I think I have found a good analogy for the repression in the yoga teacher training world surrounding teaching methodology. It is like a 1950s parent regarding talking about sex with one’s children: either there are lots of musts and mustn’ts, OR a refusal to discuss the matter at all, believing that when the time comes all will come about naturally without any need for any prior discussion or education in the matter. So, yoga teachers are ambling into classrooms thinking either there is nothing to know about teaching except their subject, or they come with a rigid prescription of how to control the classroom environment absolutely. This is what I would call the patriarchal missionary position of teaching. The teacher decides what is going to be taught, is exacting in requiring the students to follow along with the commands, the teacher comes into the room last, leaves first, and generally cultivates no intimate, authentic relationship with the students (that is except the inappropriate intimacies such power disparity and repression inadvertently breed). He is on a pedestal to which students are not encouraged to aspire. In this type of teaching ethos, neither the teachers nor the students realize there are a myriad of other ways of approaching teaching.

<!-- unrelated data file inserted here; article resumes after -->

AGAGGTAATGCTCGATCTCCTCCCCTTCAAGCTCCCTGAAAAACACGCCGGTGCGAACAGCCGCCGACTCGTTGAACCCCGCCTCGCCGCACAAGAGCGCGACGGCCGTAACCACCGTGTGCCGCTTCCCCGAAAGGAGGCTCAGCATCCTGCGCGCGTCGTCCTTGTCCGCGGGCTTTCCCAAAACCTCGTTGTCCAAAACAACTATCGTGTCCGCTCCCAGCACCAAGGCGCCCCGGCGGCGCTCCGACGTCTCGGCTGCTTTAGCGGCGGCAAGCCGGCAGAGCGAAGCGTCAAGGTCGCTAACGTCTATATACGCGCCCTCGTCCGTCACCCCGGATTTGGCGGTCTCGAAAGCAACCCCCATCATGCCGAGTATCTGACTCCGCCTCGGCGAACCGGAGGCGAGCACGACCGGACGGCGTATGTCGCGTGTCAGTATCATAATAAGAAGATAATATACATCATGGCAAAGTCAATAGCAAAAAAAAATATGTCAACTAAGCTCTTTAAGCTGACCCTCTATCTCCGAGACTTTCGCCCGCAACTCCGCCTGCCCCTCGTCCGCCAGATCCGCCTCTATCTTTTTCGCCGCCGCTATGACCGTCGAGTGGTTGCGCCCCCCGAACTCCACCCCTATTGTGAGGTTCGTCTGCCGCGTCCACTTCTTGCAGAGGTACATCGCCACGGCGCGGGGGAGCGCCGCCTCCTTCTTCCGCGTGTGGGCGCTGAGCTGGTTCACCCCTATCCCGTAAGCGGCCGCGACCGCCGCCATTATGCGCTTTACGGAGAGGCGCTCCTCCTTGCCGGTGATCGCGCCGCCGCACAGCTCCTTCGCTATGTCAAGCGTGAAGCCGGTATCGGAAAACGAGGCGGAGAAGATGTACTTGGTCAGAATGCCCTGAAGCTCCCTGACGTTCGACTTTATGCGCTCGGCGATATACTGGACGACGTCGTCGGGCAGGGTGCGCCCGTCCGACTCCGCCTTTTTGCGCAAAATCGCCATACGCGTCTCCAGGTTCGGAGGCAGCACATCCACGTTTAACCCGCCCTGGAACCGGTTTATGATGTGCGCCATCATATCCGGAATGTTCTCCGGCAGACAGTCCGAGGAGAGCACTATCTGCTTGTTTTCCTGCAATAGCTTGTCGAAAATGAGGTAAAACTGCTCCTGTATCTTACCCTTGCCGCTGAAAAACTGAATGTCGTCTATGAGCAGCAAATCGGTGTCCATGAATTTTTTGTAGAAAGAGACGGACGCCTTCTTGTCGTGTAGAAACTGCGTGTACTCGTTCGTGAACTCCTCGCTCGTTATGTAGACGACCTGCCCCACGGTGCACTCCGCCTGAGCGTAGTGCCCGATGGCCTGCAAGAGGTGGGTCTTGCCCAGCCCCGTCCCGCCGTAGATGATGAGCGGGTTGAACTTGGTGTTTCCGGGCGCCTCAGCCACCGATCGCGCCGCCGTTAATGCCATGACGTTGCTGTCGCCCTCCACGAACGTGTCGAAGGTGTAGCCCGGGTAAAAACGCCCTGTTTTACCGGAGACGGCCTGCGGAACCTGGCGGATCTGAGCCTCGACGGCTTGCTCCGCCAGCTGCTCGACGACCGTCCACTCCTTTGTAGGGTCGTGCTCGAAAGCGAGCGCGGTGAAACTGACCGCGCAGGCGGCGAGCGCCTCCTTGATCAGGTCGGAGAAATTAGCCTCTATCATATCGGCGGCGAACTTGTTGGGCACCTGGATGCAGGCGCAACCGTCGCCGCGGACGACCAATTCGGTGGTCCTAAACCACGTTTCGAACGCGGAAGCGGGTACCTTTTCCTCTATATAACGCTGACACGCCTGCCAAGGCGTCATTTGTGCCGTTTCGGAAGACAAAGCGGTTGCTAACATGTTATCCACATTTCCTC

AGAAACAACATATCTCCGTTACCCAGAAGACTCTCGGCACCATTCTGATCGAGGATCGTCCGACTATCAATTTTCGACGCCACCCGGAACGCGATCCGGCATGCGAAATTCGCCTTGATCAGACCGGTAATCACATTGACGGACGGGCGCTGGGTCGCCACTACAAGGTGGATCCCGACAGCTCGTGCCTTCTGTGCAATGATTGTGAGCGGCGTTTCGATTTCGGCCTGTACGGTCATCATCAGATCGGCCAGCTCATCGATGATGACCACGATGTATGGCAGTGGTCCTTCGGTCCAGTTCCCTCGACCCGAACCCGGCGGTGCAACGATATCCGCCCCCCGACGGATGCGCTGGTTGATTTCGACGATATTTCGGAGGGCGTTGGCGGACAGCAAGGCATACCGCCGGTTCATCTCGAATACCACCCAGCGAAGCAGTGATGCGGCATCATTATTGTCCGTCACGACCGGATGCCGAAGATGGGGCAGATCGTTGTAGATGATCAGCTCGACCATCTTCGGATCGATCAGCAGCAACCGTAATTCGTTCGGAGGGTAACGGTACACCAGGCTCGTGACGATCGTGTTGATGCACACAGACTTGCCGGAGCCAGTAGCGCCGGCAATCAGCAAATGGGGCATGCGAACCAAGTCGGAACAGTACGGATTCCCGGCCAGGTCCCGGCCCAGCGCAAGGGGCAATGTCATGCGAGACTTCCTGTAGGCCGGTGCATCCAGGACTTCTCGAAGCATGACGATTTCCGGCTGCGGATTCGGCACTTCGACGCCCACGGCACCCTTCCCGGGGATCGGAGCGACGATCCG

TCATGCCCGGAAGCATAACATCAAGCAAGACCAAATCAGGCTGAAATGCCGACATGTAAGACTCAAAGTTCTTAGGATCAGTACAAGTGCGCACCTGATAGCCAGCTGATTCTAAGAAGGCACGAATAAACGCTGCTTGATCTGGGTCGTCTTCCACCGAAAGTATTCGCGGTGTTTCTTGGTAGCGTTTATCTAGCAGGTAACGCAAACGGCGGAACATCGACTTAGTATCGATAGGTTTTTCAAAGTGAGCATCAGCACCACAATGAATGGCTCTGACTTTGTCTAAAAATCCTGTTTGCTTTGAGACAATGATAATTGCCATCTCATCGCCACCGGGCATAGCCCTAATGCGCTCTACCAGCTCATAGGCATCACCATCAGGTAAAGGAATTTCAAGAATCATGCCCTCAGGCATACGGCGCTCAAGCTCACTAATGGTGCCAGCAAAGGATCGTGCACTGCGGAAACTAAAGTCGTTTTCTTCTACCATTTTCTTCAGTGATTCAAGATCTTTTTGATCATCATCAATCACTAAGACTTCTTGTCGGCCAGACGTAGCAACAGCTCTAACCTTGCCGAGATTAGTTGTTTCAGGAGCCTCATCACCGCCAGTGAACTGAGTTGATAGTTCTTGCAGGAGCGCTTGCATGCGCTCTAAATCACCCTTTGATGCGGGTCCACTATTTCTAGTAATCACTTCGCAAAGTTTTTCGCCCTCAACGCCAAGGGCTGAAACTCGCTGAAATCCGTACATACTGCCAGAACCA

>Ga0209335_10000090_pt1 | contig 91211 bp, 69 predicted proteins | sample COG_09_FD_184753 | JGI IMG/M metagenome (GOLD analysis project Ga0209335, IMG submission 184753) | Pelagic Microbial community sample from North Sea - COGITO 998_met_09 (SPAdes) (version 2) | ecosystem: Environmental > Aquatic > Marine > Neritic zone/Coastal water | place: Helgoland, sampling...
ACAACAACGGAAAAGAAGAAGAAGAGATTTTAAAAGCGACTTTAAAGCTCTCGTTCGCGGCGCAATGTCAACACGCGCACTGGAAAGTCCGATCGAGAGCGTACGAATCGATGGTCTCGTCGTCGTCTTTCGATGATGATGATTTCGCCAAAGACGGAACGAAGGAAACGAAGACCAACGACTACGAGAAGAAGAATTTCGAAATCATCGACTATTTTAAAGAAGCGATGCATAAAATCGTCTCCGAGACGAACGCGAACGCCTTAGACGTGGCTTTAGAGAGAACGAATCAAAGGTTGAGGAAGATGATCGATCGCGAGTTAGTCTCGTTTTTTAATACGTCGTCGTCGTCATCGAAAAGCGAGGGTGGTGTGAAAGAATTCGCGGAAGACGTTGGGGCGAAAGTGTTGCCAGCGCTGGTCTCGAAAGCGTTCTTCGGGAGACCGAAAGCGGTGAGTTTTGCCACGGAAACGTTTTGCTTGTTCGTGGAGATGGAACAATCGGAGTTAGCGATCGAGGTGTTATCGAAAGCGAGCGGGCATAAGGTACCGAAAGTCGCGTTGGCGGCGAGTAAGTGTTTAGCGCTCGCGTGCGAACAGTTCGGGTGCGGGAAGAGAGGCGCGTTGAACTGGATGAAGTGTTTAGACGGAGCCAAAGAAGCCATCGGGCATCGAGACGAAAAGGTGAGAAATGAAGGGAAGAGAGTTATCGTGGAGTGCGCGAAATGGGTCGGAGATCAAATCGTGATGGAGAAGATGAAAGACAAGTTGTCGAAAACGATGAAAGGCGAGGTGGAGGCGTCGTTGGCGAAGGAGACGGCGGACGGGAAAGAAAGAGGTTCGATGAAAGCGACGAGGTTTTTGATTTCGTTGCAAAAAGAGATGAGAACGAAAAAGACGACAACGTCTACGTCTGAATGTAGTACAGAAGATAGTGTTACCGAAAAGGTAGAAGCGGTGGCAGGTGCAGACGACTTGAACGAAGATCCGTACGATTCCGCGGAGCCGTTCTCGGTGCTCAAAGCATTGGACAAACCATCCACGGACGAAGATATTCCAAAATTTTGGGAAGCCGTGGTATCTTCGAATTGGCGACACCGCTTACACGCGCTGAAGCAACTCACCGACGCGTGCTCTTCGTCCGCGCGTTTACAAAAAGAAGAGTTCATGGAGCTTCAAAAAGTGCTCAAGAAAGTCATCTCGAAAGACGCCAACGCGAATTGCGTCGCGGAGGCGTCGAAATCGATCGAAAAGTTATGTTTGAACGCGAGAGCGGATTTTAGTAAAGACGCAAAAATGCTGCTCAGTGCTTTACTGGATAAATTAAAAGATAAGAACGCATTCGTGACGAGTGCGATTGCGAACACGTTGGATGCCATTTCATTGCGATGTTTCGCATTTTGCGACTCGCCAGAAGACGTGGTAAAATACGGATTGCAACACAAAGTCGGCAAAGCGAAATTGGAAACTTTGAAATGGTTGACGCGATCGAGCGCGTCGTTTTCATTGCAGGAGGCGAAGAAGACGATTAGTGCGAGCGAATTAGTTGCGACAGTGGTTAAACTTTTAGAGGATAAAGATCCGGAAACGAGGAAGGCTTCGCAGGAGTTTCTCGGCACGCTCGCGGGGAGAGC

Do we really want yoga teachers who are ill equipped to navigate the subtleties and complexities of facilitating groups of people?
I would like to dedicate more time this year to working with teachers and teacher trainers discussing the magic that can happen when we place ourselves within a circle of teaching and learning – when we come prepared with something to offer, but are open to where the energy of the group takes us – when we cultivate an openness that allows for a co-created journey, and yet assume the responsibility of the facilitator – when we allow ourselves to be equals with the rest of the circle, while understanding the importance of appropriate professional boundaries. Facilitation is a sophisticated art that we can explore in teacher training through implicit approaches like modelling, as well as explicit dialogue discussion around the benefits and challenges of various approaches to issues that arise in the canvas of the classroom.